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Excerpt from What We Leave Behind

Tijuana Dump (p. 49)

From chapter "Garbage"

If we can learn a lot about a society from the way it deals with garbage, we can also learn much about it from the way it treats the people who deal with garbage. Sadly but not surprisingly, people who work with waste are often socially stigmatized or in extreme cases even labeled “untouchables.”

Another way to say this is that the attitudes a society has toward trash closely mirror its attitudes toward trash workers and “garbage pickers.” In situations where garbage is viewed as valuable, trash workers themselves often have greater social status or potential for “upward mobility.” For example, the ragmen and itinerant peddlers of the 1800s, whose salvaged product was viewed as valuable and worth trading for, would often accumulate wealth and eventually open their own stores or materials dealerships. This makes sense—in a society where sorted and recovered trash has worth, its collection and trading can be viewed as a form of economically gainful production.

Class and caste attitudes are also deeply related. Members of highly stratified societies—and most especially members of their upper classes— tend to have more disdain towards trash workers than members of more egalitarian societies. A few examples of people who work with garbage may help clarify our understanding of these social and economic relationships at work.

After the economic collapse of Argentina in 2001, the country saw a sharp devaluation of its currency (the Argentine peso). As a result, common consumable materials like paper, cardboard, and copper became too expensive for most businesses to import, creating a larger market for local recycling. At the same time, there was a massive increase in unemployment. These factors combined to cause a burst in the number of cartoneros—poor people who collect and sort recyclables like cardboard (“carton”) to sell to dealers for a small amount of money.Each evening cartoneros take a government supplied train from poor neighborhoods to wealthy areas of downtown Buenos Aires, where they search through the day’s trash for recyclable materials of value. The train they take is stripped-down, without lights and without heating or air-conditioning. The seats have been removed to make room for shopping carts. Instead of glass, the windows are often covered in rusty wire.The cartoneros call this El Tren Blanco, the white train. Because the train arrives at night and leaves downtown Buenos Aires before dawn the wealthy Argentines almost never see the cartoneros at work. In a pointed commentary on their social invisibility, many cartoneros have dubbed the train El Tren del Fantasma—the ghost train.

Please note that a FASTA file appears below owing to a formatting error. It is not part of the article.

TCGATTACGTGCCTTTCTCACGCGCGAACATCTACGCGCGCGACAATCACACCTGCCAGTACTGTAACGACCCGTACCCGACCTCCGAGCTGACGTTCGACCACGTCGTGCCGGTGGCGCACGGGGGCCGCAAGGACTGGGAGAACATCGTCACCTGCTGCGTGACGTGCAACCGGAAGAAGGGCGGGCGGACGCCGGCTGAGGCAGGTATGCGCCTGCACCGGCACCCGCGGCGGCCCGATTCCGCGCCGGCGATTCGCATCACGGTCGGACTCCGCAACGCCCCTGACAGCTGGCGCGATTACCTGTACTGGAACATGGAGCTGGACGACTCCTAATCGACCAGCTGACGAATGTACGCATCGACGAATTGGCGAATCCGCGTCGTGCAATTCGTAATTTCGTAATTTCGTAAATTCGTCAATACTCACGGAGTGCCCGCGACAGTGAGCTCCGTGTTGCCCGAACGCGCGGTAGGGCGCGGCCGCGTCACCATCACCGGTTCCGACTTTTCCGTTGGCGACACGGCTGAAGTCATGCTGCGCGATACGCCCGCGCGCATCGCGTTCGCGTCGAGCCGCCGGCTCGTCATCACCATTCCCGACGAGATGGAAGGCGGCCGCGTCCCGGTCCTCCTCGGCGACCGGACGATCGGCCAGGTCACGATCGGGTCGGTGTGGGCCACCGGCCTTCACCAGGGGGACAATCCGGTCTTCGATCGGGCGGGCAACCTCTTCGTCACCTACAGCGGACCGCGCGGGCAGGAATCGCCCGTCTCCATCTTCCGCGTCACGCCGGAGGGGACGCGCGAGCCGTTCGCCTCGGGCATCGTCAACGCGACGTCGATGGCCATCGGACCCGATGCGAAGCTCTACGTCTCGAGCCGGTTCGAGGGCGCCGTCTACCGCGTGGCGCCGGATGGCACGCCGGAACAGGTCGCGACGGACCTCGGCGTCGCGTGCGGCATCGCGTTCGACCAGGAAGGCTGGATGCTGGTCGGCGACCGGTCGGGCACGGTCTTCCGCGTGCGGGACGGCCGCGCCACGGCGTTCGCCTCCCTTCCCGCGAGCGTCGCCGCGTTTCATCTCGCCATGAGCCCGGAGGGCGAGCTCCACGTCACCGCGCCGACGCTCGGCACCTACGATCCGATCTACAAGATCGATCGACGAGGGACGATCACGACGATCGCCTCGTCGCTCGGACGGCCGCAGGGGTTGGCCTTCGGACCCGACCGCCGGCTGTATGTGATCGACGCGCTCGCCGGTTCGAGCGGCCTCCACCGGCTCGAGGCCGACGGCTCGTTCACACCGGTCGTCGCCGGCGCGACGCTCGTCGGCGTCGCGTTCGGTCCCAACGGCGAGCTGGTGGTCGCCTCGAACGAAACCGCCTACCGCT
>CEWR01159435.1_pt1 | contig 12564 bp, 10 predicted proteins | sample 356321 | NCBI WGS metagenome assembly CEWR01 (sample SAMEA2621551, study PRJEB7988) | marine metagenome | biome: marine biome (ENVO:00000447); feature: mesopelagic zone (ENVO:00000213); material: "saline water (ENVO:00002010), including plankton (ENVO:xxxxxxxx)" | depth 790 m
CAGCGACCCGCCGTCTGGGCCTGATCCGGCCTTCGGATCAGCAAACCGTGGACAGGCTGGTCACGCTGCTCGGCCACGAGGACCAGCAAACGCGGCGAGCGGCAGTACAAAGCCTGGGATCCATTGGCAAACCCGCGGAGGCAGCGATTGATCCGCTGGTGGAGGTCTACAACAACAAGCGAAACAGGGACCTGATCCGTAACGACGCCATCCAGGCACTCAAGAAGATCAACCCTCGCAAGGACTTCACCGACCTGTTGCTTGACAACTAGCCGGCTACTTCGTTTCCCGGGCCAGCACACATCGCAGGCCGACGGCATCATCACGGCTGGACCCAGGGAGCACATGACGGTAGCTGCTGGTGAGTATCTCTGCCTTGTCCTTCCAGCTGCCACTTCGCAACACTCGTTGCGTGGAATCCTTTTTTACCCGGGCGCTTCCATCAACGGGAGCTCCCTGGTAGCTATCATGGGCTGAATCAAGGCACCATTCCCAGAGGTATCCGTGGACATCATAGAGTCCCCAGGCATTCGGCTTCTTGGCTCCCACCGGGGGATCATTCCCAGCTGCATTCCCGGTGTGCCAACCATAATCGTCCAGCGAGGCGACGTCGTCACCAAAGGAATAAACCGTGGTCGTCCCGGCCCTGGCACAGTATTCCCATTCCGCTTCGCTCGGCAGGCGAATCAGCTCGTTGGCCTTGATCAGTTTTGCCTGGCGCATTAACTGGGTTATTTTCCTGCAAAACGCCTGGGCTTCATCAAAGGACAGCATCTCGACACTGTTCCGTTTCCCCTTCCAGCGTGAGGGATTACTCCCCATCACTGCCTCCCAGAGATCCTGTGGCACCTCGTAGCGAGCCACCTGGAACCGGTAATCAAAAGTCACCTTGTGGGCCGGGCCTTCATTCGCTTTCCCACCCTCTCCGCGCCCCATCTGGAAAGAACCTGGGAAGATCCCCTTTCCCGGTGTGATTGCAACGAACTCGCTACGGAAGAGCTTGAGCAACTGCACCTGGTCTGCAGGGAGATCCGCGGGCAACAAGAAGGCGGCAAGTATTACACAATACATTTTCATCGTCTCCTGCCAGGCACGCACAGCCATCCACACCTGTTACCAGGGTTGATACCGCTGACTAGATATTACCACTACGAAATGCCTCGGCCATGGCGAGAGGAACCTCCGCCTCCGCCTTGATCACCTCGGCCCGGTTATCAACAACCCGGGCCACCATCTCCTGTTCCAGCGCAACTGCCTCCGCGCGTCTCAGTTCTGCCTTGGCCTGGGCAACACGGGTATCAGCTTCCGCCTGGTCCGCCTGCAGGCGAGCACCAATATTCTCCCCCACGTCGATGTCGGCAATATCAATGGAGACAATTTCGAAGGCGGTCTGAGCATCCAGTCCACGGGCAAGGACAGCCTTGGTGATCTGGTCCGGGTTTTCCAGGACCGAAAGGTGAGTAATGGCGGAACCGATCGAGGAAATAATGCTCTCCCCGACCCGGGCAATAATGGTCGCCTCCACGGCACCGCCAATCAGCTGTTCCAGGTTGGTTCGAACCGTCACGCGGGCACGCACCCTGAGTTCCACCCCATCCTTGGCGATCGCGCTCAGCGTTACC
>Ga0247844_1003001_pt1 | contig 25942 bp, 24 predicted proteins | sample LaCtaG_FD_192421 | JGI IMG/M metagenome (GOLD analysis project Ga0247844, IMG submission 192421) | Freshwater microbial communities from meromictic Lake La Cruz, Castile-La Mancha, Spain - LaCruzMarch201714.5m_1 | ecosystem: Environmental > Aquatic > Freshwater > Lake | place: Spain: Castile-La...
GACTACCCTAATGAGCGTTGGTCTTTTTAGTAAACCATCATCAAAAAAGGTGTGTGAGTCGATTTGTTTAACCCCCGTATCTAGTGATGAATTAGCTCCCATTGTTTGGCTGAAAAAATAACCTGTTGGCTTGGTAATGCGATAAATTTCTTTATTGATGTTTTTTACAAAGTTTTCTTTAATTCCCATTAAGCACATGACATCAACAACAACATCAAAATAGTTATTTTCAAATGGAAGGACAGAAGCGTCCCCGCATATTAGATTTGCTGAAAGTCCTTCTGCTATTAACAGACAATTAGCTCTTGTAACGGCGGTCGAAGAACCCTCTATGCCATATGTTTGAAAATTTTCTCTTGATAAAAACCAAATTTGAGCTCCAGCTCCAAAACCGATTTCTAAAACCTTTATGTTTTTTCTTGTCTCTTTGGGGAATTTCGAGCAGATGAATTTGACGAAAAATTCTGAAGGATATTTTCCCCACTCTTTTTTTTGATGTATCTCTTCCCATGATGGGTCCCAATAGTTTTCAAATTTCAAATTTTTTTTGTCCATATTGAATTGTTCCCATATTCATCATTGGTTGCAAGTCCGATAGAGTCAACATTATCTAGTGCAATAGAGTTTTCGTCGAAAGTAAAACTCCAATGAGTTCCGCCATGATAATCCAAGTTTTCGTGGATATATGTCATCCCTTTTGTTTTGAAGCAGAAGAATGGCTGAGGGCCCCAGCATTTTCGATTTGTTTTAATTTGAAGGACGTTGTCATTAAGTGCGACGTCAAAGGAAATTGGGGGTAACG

The International Red Cross estimated that in 2002 about two thousand cartoneros used the train each day.In 2003, anthropologist Francisco Suarez estimated there were between thirty and forty thousand cartoneros working in the greater metropolitan area of Buenos Aires. In contrast to the behavior of many wealthier cities around the world, the municipal government of Buenos Aires has chosen to work with cartoneros, although the situation is still far from desirable. They’ve legalized the practice, which had been illegal for decades, and launched a campaign for wealthy residents to separate their recyclables in green bags, so that cartoneros will not have to sort through rotten food or hazardous or sharp objects. They’ve also begun to offer cartoneros vaccinations against tetanus.And the cartoneros themselves have also become more organized, as the closure of factories brought an influx of laborers with union experience into the cartonero demographic.

Now, let’s contrast that with the municipal dump for the city of Tijuana. A popular city for tourists, Tijuana grew rapidly as an industrial center following the ratification of the North American Free Trade Agreement in 1994. The easy movement of products across the border to consumers in the US combined with barriers to the movement of poor Latin Americans across this same border provided the cheap labor and economic circumstances that allowed a boom of labor-intensive factories called maquiladoras. Often, these were simply sweatshops. Continuing American tourism and (often wasteful) local manufacturing helped to produce a steady stream of many different kinds of garbage.

Luis Alberto Urrea tells many stories about the Tijuana dump in his excellent, moving, and sometimes horrifying book The Lake of Sleeping Children. He writes that although the dump was once “a gaping Grand Canyon, it gradually filled with the endless glacier of trash until it rose, rose, swelling like a filling belly. The canyon filled and formed a flat plain, and the plain began to grow in bulldozed ramps, layers, sections, battlements.”